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Frequently Asked Questions (F.A.Q.s) - READ ONLY FORUM => General Questions => Topic started by: Yardmaster on March 02, 2015, 04:14:54 PM

Title: What is the difference between scale and gauge?
Post by: Yardmaster on March 02, 2015, 04:14:54 PM
The terms "scale" and "gauge" are words you'll hear often in model railroading. While the terms are closely related, they're often used interchangeably (and incorrectly). The following is a brief explanation of the terms as they apply to model railroading.


Simply put, scale is the size of a model in proportion to the prototype. HO scale models, for example, have a proportionate size of 1:87. This means that HO scale models are 87 times smaller than the real thing. A list of common scales and their respective proportions follows.

HO = 1:87
OO = 1:76.2
N = 1:160
O, On30 = 1:48
S = 1:64
G = 1:22.5
Fn3 = 1:20.3
Z = 1:220

More than 100 years ago, real railroads set standards for the width of track to allow the exchange of cars between railroad companies and to accomodate cross-country travel. This width, measured between the railheads, is called "gauge." In North America, the standard track gauge of real railroads is 4 feet, 8.5 inches. Therefore, based on the previous scale example, a standard gauge track in HO scale would be 87 times smaller than the real thing.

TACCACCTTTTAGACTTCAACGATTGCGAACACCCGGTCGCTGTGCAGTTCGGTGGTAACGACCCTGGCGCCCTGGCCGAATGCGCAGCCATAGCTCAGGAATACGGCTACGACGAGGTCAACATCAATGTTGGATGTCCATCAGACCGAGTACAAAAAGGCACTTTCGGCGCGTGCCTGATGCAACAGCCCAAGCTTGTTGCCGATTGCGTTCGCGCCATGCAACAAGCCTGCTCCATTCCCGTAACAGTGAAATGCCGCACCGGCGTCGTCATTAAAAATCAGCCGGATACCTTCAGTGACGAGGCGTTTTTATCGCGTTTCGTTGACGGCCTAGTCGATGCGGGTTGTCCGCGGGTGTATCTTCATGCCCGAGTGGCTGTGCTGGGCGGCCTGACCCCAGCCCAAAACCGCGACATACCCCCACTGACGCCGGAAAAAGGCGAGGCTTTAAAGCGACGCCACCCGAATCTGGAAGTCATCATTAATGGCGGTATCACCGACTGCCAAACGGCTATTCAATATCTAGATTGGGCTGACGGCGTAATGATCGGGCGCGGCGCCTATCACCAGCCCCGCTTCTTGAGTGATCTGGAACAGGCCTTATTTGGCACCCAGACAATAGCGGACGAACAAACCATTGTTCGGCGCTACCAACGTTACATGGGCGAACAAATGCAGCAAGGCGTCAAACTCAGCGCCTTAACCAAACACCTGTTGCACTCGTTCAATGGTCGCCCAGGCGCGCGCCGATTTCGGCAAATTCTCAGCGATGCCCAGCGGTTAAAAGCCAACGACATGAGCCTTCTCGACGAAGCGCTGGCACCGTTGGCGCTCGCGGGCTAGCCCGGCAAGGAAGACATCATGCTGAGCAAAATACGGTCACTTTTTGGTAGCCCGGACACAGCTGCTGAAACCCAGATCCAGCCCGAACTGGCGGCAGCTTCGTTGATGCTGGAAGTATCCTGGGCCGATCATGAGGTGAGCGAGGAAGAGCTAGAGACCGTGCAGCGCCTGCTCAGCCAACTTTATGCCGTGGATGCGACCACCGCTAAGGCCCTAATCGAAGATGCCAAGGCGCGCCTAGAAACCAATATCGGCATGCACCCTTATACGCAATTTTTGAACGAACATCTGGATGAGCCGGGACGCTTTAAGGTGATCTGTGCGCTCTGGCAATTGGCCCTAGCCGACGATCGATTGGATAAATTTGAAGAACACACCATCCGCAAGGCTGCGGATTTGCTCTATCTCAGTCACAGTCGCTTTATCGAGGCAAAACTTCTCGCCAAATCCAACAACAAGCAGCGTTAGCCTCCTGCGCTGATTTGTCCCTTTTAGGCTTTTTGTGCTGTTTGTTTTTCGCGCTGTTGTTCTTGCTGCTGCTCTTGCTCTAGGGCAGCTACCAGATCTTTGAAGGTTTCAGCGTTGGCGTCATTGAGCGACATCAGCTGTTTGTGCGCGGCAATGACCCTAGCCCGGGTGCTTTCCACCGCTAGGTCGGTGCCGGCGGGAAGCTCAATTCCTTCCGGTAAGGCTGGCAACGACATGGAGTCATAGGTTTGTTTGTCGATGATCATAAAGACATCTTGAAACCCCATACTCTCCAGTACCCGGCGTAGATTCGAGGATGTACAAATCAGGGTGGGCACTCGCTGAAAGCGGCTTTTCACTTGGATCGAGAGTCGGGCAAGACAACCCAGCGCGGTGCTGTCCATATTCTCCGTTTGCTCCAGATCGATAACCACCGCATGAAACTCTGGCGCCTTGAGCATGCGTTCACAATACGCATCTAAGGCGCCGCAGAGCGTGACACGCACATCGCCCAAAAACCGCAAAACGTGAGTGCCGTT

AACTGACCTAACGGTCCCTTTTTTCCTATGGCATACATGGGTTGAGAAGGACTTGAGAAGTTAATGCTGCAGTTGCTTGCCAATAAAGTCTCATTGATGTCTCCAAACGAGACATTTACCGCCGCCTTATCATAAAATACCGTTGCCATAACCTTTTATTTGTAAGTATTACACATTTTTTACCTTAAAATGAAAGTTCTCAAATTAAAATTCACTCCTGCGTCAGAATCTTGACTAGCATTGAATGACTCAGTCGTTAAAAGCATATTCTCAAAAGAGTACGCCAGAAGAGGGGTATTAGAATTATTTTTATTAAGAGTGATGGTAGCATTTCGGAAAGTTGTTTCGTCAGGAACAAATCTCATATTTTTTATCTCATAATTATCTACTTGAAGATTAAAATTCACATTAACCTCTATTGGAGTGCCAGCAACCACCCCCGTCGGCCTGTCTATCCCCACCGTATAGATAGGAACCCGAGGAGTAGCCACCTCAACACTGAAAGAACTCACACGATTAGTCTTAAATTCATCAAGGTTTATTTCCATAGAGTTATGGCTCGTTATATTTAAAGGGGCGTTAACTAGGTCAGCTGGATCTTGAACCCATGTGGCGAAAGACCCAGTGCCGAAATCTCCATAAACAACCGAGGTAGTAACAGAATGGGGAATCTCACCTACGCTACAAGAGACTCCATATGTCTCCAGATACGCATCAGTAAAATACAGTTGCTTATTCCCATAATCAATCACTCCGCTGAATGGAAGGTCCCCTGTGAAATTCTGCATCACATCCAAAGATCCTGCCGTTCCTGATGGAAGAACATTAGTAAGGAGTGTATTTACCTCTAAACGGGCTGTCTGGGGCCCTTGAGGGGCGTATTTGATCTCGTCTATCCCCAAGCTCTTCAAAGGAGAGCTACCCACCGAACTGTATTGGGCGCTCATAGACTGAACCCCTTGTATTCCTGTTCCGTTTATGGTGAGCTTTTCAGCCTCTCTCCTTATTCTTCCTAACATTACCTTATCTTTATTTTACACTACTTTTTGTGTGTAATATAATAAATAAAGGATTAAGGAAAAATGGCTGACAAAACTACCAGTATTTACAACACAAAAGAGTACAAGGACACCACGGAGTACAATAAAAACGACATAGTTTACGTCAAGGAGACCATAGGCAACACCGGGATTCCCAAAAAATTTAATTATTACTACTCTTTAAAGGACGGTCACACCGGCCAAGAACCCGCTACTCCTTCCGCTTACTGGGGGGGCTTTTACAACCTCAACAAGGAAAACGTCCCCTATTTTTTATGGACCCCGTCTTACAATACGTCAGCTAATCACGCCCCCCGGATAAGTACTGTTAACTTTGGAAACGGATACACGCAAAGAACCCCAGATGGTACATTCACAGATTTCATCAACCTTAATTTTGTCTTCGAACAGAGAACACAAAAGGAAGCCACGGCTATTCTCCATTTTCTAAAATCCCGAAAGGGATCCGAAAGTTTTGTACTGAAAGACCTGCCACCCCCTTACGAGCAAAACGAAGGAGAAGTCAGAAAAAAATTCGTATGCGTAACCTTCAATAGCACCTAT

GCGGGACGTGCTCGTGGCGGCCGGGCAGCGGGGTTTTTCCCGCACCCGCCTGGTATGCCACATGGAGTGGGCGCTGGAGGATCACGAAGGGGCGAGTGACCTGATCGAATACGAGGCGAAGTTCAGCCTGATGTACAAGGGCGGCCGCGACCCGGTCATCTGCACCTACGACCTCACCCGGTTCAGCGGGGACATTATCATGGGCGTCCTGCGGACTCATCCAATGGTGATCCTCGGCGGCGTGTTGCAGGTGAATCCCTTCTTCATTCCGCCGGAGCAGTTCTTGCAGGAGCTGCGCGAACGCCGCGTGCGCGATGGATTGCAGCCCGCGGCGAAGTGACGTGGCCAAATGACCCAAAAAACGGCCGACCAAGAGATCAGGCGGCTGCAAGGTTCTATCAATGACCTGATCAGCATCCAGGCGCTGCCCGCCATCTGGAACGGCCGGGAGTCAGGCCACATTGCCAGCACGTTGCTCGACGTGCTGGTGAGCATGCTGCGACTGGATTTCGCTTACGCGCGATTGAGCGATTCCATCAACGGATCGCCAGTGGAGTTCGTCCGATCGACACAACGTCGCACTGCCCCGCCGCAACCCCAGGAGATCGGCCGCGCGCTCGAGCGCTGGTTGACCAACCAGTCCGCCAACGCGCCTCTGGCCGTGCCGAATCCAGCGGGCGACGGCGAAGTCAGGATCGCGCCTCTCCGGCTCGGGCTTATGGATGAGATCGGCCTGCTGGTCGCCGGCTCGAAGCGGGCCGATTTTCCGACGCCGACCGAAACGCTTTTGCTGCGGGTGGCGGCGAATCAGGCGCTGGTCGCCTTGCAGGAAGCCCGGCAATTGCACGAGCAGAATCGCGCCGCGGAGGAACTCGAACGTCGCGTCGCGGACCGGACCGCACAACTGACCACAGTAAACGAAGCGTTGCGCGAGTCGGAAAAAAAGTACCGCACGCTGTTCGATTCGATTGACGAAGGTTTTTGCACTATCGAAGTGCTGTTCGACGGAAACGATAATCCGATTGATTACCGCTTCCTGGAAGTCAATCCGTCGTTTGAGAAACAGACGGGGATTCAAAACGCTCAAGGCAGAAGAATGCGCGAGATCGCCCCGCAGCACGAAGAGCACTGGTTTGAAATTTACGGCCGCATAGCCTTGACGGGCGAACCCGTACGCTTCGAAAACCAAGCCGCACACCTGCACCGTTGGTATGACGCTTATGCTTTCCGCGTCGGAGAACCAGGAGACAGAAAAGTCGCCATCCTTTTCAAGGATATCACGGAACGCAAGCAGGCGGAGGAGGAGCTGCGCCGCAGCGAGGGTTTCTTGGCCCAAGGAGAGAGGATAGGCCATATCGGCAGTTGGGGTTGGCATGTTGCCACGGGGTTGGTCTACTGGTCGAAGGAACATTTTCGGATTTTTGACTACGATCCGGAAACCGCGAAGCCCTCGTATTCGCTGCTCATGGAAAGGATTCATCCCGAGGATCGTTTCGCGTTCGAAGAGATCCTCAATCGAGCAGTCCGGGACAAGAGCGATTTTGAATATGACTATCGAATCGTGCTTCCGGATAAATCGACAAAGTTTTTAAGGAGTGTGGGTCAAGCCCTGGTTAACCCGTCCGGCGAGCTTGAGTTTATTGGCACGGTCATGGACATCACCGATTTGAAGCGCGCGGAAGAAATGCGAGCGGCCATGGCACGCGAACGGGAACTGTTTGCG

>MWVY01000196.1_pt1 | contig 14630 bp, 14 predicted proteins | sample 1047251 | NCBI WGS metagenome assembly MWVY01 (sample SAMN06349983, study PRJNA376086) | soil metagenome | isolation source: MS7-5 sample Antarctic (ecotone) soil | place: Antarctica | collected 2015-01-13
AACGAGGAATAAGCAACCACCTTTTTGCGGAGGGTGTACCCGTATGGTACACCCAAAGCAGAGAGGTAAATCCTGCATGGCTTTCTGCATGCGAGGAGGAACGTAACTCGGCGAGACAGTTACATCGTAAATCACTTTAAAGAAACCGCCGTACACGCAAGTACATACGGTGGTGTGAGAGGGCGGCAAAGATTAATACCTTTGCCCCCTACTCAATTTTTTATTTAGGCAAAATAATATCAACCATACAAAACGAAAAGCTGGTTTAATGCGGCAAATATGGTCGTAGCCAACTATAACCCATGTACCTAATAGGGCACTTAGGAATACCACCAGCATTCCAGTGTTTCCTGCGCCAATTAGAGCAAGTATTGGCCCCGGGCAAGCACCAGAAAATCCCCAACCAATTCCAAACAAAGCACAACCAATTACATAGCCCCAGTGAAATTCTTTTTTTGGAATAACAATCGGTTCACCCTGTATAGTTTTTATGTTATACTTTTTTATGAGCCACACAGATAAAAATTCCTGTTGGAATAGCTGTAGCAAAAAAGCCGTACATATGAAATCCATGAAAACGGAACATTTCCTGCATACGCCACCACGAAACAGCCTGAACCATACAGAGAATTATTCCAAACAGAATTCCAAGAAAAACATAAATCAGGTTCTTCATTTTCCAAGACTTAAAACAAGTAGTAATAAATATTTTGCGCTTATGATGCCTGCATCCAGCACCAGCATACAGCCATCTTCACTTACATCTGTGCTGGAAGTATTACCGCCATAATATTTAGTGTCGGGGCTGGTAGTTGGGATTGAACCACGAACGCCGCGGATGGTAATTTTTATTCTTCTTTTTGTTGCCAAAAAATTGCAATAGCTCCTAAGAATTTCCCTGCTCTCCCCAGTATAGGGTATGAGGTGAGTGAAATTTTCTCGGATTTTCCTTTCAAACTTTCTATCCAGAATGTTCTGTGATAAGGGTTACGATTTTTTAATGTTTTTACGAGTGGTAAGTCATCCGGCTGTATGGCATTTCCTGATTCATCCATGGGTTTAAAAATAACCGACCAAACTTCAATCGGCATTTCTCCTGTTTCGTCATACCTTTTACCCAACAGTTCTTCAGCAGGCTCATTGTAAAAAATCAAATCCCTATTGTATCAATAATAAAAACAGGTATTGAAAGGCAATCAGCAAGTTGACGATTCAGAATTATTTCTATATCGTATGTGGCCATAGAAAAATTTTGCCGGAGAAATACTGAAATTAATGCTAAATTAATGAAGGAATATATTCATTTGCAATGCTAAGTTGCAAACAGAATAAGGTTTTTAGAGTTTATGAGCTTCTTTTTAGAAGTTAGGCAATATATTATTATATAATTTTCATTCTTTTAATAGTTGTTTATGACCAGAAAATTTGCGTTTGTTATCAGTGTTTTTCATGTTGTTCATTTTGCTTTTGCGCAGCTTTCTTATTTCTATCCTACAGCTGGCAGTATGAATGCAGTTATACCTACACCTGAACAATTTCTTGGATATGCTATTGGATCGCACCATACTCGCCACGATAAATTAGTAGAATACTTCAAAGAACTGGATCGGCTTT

Narrow Gauge Track

Narrow gauge track is exactly what it sounds like. The railheads are closer together than standard gauge track. In the real world, narrow gauge track is typically used for industrial applications and in areas where conditions prohibit the construction and operation
of standard gauge railroads. You'll frequently find narrow gauge track used in logging and mining operations. Narrow gauge model railroads are indicated by a small letter "n" followed by numerals, which are included with particular scale designation. On30, for example, indicates an O scale model running on narrow gauge track that is a scale 30 inches wide (instead of the standard 4, 8 "). Similarly, On3 track is a scale 3 feet wide.

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